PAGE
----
If you’re a gamer in South Africa, you’ve inevitably run into a situation where streaming live gameplay from Twitch is next to impossible. If you can’t do it in “source”, you have to drop the resolution down until fine details in DOTA 2 look like coloured blobs, and the announcer’s face might be pimpled for all you know because it’s horribly pixelated. When the image clears up somewhat, your download speed drops again and the stream stutters while the buffer fills up. I’ve been through several ISPs trying to figure this out, and it’s been an exercise in frustration and hours of pointless messages and phone calls to support staff to isolate the cause.

I’d move to a new ISP and see things improve dramatically, only to have the wheels fall off the wagon rapidly. Without local content caching servers, Twitch’s performance remains lacklustre across almost all ISPs. Until now, that is. I’ve come across a gem of a browser plugin that fixes it all, and I want you to know about it, because it’ll save you some grief. Maybe it’ll even save some lives, who knows!

Twitch 5 is a plugin available for Mozilla Firefox, Google Chrome, and Microsoft Edge. Once installed, it replaces the standard video player that Twitch will use on their website with an HTML5 player that exists in your browser. It’s lightweight and fast, and it uses slightly less RAM, in addition to having the ability to dodge adverts run during a live stream.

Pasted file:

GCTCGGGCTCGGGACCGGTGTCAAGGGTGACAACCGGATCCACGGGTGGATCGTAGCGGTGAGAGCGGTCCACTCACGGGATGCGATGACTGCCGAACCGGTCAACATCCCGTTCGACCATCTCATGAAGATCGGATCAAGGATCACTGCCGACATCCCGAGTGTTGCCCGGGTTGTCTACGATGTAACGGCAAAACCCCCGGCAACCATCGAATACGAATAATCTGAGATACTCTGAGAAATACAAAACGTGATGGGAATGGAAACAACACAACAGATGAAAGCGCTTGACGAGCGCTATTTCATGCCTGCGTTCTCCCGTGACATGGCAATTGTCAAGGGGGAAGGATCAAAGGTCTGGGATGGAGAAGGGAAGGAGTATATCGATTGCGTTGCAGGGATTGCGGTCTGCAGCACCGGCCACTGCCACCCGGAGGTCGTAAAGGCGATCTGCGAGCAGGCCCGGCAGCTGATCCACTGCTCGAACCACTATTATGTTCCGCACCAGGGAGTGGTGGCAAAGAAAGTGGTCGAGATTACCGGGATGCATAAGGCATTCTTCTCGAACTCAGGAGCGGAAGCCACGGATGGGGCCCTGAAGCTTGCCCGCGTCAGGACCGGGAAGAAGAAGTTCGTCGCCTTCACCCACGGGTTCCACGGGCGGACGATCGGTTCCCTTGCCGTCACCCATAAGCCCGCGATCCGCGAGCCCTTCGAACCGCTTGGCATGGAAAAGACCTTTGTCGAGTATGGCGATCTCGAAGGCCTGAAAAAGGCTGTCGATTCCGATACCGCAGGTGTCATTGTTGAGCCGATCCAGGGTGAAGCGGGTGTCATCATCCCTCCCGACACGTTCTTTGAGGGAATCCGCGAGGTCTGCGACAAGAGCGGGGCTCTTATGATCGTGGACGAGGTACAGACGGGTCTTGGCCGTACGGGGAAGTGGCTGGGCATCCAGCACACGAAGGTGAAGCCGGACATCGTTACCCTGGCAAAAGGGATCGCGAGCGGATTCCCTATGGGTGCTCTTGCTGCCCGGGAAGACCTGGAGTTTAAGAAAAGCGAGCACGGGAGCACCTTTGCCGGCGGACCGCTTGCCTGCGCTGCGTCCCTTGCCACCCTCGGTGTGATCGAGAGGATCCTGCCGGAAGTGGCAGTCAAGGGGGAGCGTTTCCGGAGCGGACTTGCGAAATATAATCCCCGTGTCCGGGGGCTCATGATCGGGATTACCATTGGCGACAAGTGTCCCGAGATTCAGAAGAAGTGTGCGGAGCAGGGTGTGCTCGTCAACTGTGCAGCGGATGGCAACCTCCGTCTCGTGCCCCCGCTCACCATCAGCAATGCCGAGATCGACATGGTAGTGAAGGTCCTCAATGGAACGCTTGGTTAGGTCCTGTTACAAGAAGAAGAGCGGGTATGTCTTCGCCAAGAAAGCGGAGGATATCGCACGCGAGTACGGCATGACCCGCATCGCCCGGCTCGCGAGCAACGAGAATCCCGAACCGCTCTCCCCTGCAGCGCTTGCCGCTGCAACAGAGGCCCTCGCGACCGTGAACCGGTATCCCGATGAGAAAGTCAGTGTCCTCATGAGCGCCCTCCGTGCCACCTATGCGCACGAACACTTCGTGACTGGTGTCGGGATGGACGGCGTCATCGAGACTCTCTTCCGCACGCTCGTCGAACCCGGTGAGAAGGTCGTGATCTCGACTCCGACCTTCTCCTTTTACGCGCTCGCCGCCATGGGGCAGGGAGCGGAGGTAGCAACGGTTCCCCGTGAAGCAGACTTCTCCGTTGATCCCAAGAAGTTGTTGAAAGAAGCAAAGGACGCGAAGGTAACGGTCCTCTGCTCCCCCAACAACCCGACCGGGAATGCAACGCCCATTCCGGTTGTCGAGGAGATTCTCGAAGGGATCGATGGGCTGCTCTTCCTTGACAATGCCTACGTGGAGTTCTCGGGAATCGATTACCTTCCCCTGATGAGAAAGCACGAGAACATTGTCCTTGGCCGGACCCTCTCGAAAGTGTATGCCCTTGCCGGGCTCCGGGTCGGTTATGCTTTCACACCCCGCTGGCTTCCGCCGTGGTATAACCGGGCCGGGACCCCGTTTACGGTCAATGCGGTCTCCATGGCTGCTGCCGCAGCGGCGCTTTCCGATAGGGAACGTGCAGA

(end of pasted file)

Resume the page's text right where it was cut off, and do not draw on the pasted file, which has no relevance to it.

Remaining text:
There have been efforts to work around Twitch’s poor performance in the past, from viewers using VLC to stream the content, to people setting up a VPN to improve the connection throughput, to even editing things as simple as the hosts file in Windows to force it to connect to servers which are closer geographically. Heck, even Twitch’s desktop app was an alternative for a while until they made the switch to HTML5.

The user interface is quite simple. On Twitch, you get a stylised Twitch 5 logo that matches the border colour and looks like it belongs there by default. Clicking it will enable or disable autoplay support. Since it only works for live feeds anyway, leaving autoplay enabled is probably best. If it’s disabled, you can also click the button below the viewport to enable the Twitch 5 UI.

And the UI looks like something out of the early 2000s. The default colour scheme and the overall design looks like it was made by someone who yearns for the days when Winamp really whipped the llama’s ass. Still, it’s clean and functional. The video stats are more detailed than standard Twitch, and it shows you average bandwidth numbers, as well as the time to the first byte, which could be a neat metric to measure ISP performance for streaming Twitch.

Twitch also has polling intervals for their content delivery network (CDN) that dictates how much the servers should be polled for a stream to work properly. This seems to be a percentage of a default time duration, and I’m not sure how that’s calculated. The statistics do note which polling interval you’re using, and what the average performance is, as well as what the performance might be on other intervals, which I haven’t figured out how to force. Not that it will matter much…

So how does it change things?